You might have already heard that the images of destruction in the new Godzilla movie (starring Aaron Taylor-Johnson, Elizabeth Olsen, Ken Watanabe, and Bryan Cranston) were largely inspired by real-world disasters. "As we were writing the film, the horrible events in Fukushima [where a tsunami caused a nuclear meltdown] happened and we had to make the decision: Do we stay away from that or do we acknowledge that you've opened this Pandora's box of nuclear power, and when it goes wrong, it really does go wrong?" director Gareth Edwards told the Daily News. (The original Godzilla film, Gojira, was cleverly critical of US nuclear testing, and the critically maligned 1998 Godzilla, directed by Roland Emmerich, blamed Godzilla's wrath on nuclear tests in French Polynesia.)
The 9/11 attacks and Hurricane Katrina are also given visual nods in Edwards' version of Godzilla. Furthermore, the director drew on the horrors and devastation of modern warfare. Edwards says that he and his crew revisited images from Iraq, Afghanistan, World War II, and other conflicts.
"You sit down on Day One with all of the different heads of department and you say, 'OK, let's take this seriously, let's do this realistically,'" Edwards tells Mother Jones. "There's never really going to be giant monsters that come out of the ocean and smash a city and cause a tsunami and things like this. But, there are events that smash cities and cause tsunamis within nature and war, and so you don't have to think very hard to recall that imagery. It's so scarred in our minds that as we are creating the movie, we are getting all of those reference images and it's nearly impossible not to be influenced by them."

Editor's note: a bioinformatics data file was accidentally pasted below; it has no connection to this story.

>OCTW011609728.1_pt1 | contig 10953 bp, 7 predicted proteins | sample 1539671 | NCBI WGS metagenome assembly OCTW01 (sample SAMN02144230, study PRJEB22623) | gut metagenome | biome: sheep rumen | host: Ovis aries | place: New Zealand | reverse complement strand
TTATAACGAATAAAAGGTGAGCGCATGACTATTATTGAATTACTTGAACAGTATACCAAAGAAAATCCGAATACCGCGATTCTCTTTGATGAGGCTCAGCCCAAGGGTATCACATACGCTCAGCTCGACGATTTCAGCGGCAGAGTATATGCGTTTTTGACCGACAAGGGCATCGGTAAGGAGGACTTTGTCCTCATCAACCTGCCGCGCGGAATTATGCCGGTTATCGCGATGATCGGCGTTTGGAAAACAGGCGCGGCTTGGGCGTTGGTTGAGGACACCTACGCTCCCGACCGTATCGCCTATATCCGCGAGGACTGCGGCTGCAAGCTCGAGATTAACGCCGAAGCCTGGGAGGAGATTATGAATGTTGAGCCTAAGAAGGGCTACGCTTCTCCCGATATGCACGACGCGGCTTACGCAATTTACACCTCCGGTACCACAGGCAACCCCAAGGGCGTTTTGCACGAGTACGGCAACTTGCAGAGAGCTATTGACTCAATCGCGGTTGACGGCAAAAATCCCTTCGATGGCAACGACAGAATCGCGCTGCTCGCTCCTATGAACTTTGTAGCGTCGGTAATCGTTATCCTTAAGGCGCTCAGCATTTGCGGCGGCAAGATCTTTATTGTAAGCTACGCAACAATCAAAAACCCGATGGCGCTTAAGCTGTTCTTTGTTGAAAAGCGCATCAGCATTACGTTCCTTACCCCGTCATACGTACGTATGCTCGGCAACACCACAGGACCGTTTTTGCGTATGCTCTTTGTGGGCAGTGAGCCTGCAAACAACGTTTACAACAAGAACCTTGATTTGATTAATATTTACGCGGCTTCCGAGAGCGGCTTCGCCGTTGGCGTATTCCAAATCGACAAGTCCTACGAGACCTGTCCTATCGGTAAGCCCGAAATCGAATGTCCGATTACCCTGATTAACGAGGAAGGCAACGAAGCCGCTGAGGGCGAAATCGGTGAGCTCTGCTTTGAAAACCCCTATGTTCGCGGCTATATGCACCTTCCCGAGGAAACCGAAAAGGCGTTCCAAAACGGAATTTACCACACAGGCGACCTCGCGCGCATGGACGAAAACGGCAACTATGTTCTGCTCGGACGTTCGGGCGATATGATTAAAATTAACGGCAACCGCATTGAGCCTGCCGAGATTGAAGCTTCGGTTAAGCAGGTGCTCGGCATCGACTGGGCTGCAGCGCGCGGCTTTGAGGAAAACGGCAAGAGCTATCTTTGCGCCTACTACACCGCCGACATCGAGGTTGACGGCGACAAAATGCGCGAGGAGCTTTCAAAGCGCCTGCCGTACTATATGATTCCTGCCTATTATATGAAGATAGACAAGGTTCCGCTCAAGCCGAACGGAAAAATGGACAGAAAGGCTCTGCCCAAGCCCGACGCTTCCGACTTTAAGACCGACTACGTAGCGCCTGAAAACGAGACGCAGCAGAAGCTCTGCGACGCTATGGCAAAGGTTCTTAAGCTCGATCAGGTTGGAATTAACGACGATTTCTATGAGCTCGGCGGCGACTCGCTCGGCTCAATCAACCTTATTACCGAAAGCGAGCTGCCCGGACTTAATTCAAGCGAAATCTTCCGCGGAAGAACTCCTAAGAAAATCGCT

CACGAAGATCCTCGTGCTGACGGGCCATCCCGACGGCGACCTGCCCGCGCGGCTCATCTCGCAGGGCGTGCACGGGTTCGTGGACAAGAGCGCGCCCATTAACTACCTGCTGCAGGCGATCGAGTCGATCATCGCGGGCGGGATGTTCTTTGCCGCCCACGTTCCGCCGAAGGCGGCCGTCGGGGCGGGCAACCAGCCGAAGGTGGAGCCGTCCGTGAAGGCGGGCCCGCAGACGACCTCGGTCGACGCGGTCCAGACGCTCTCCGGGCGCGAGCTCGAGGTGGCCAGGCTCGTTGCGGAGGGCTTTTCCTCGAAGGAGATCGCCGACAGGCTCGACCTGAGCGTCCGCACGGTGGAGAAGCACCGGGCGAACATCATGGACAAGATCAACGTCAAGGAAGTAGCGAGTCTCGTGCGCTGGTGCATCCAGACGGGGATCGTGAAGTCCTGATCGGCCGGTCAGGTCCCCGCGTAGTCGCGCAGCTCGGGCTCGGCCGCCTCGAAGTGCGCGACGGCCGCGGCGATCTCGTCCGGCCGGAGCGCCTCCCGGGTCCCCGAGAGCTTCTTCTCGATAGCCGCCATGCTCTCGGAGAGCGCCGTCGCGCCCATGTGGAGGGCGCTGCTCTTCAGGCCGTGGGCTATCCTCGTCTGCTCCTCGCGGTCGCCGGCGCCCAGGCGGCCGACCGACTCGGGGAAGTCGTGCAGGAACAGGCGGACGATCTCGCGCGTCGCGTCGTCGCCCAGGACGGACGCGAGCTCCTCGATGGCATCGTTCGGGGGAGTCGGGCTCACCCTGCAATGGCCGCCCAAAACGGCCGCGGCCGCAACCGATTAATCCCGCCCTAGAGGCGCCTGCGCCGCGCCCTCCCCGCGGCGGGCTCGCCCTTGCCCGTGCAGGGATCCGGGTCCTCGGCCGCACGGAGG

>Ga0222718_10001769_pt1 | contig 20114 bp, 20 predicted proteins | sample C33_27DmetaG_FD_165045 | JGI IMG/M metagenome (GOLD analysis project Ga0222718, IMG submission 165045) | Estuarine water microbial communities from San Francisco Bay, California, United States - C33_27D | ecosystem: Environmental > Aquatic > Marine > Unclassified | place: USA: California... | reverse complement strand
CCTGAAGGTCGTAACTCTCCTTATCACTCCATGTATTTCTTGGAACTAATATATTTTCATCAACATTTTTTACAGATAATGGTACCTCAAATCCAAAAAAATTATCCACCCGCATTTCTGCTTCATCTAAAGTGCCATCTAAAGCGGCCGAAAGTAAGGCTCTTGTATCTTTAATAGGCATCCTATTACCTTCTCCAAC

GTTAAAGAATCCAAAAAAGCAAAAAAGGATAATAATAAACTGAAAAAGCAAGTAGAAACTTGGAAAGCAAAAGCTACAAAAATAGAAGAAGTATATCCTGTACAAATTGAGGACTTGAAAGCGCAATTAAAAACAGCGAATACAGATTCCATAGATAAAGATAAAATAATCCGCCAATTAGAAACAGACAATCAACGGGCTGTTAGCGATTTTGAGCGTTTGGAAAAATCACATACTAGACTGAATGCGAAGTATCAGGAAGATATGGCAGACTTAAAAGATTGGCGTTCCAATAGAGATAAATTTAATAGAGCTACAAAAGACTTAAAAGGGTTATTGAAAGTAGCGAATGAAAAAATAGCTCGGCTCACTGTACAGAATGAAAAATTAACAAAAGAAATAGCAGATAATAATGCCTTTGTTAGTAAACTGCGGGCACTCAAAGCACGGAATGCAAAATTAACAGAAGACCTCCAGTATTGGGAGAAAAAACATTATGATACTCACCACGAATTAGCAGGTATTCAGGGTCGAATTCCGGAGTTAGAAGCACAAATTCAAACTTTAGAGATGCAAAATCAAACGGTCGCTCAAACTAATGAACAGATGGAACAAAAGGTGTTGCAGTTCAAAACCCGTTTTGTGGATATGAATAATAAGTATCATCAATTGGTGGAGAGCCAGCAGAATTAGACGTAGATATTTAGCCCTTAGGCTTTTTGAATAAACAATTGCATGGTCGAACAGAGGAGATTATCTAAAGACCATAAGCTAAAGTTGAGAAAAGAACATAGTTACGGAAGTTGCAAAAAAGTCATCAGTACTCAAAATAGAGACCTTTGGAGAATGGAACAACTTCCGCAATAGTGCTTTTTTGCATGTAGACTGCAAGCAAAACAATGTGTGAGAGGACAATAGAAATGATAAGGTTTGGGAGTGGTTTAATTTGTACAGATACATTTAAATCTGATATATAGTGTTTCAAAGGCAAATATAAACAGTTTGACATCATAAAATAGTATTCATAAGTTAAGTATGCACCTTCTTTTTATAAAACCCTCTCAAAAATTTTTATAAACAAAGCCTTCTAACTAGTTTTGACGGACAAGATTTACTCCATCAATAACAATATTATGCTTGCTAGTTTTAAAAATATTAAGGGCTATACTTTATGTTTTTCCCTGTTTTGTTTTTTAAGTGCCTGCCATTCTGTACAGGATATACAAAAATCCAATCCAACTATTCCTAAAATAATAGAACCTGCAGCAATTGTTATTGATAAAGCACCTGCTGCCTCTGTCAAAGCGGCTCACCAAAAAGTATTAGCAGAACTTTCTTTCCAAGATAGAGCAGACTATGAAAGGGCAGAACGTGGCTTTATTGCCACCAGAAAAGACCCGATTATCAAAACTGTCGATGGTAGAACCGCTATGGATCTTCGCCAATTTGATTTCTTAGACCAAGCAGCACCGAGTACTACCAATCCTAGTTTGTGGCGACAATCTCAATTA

One of the first things Edwards did when he started this project was he went out and bought photography and history books and then studied them closely with his team. "We literally sat down and had a hundred different books," Edwards says. "A lot of war books, a lot of aftermath, whether it be terrorist or natural disasters; just because people are so familiar with that imagery that…now we have a reference for what it's supposed to look like when a giant monster comes…Science fiction is not really about the future. It's about the time today when it was made and it's reflecting the things of the moment."
Here are a couple shots from the film that have a wartime or natural-disaster vibe:
The Department of Defense cooperated with the filmmakers, which gave Edwards and his crew access to aircraft carriers and US soldiers, some of whom appear in the movie as extras.
If you'd like to check out a full transcript of the roundtable discussion a few critics and I had with Edwards, click here. Now, here's the trailer for the latest Godzilla: